Nuclear power would be “Insufficient” because it only generates electricity, which accounts for around a third of energy use, transport and space heating being other large categories. Why build a nuclear plant to heat your house when the sun will do it for you? The technology for making new liquid fuels for transport is not well developed, and as it develops it could be as well used in the renewables option as in the nuclear option.
Nuclear advocates are fond of urging us to debate the option calmly and rationally. They would serve Australia better if they took their own advice.
UDDELI is indeed an appropriate description of nuclear power. Many of your comments are supported in more detail by chapter 12 of my book ‘Greenhouse Solutions with Sustainable Energy’.
Some additional comments:
1. It is questionable whether Leslie Kemeny is entitled to call himself ‘professor’, since he only has at best an honorary position (where?). He was once a lecturer or senior lecturer in nuclear engineering at UNSW, but never professor there.
As we run out of high-grade uranium ore over the next several decades, CO2 emissions from the fossil fuels used for mining and milling uranium will become significant. I’ll be circulating a review paper on this and other nuclear energy issues soon.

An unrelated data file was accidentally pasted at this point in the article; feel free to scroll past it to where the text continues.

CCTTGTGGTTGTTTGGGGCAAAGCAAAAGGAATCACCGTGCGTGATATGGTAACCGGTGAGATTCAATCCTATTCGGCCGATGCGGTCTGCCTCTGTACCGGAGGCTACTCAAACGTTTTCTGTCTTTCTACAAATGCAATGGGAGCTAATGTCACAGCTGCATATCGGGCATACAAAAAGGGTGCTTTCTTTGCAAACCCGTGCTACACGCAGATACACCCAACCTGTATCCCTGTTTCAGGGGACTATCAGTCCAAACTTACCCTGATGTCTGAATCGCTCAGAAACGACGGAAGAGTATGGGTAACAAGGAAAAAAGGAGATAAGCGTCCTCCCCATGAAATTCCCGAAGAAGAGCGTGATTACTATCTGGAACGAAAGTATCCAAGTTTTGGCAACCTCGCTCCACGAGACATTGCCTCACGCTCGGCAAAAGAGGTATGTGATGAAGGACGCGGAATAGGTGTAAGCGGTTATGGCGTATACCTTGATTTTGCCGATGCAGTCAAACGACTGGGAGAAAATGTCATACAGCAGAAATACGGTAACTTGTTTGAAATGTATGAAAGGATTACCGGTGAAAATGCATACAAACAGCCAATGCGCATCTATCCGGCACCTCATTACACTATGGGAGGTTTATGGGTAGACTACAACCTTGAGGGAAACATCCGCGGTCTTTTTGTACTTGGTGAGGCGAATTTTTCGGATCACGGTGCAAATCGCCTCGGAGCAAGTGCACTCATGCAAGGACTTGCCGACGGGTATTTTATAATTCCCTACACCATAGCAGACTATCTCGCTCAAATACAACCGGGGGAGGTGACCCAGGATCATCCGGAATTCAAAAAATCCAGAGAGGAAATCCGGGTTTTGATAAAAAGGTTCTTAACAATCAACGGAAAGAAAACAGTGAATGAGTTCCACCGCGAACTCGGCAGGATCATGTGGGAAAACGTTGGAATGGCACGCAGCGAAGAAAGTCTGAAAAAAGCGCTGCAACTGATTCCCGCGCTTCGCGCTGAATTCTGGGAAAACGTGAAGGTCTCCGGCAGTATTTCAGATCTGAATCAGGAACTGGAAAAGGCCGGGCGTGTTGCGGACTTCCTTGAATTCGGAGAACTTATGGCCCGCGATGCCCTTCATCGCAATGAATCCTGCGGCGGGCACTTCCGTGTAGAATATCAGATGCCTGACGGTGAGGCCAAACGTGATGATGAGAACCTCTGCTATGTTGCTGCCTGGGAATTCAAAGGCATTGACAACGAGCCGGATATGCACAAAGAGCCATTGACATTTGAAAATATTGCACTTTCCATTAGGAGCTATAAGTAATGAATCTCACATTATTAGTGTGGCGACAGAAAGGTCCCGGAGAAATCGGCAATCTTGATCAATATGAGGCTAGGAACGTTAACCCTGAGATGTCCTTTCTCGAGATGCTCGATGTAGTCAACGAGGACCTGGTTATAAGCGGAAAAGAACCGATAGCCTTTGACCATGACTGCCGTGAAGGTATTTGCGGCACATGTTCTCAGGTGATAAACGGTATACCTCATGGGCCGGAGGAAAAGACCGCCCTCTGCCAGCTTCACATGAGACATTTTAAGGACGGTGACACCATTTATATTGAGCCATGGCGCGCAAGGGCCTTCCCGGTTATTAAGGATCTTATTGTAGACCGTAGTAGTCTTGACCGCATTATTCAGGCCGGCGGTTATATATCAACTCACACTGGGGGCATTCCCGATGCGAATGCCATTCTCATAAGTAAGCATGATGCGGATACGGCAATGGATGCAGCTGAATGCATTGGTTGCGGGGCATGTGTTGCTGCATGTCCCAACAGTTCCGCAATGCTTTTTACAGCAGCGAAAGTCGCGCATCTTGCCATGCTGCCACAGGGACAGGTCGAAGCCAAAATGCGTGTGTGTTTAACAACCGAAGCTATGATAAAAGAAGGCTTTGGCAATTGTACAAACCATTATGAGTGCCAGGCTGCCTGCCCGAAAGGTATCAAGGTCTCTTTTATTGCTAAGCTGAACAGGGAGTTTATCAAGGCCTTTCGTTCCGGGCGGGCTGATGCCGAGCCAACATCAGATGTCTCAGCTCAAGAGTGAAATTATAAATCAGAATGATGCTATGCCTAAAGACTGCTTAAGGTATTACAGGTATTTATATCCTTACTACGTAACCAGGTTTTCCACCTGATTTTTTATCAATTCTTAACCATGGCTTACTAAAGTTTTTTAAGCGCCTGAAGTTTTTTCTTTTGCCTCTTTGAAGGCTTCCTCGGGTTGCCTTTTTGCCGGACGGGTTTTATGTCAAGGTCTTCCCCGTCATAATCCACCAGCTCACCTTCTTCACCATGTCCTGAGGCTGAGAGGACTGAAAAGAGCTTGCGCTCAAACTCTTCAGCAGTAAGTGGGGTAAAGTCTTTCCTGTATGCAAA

Nuclear energy plants, even the safest, are inherently subject to human error.
Recent history equally shows the N-power plants are potential factories for further development of N-weapon technology.
Here-in is the blueprint. In a world with thousands of N-power plants and no fewer than 30,000 N-missiles, probability law requires that with time accidents – minor, major and catastrophic – are bound to occur.
Possibilities become probabilities become certainties.
Look at Pakistan!
You’re wrong in spades on this one, Geoff.
Otherwise, good to see you join the blogosphere!
Barry I looked at the fourth link on BNC, “Integral Fast Reactors for the masses”. Based on that quick look, IFR seems to be less Dirty, considerably less Dangerous, Expense not clear, but fairly high, Later than efficiency, and still Insufficient, though energy storage would help.
The post-reactor Dirt and Danger are considerably reduced, but you still mine a lot of toxic, dangerous material. The potential for accidents and the temptation for terrorists would be lower, but you still have to get fuel to the reactor (and I’m looking at long term, after present stocks are used up).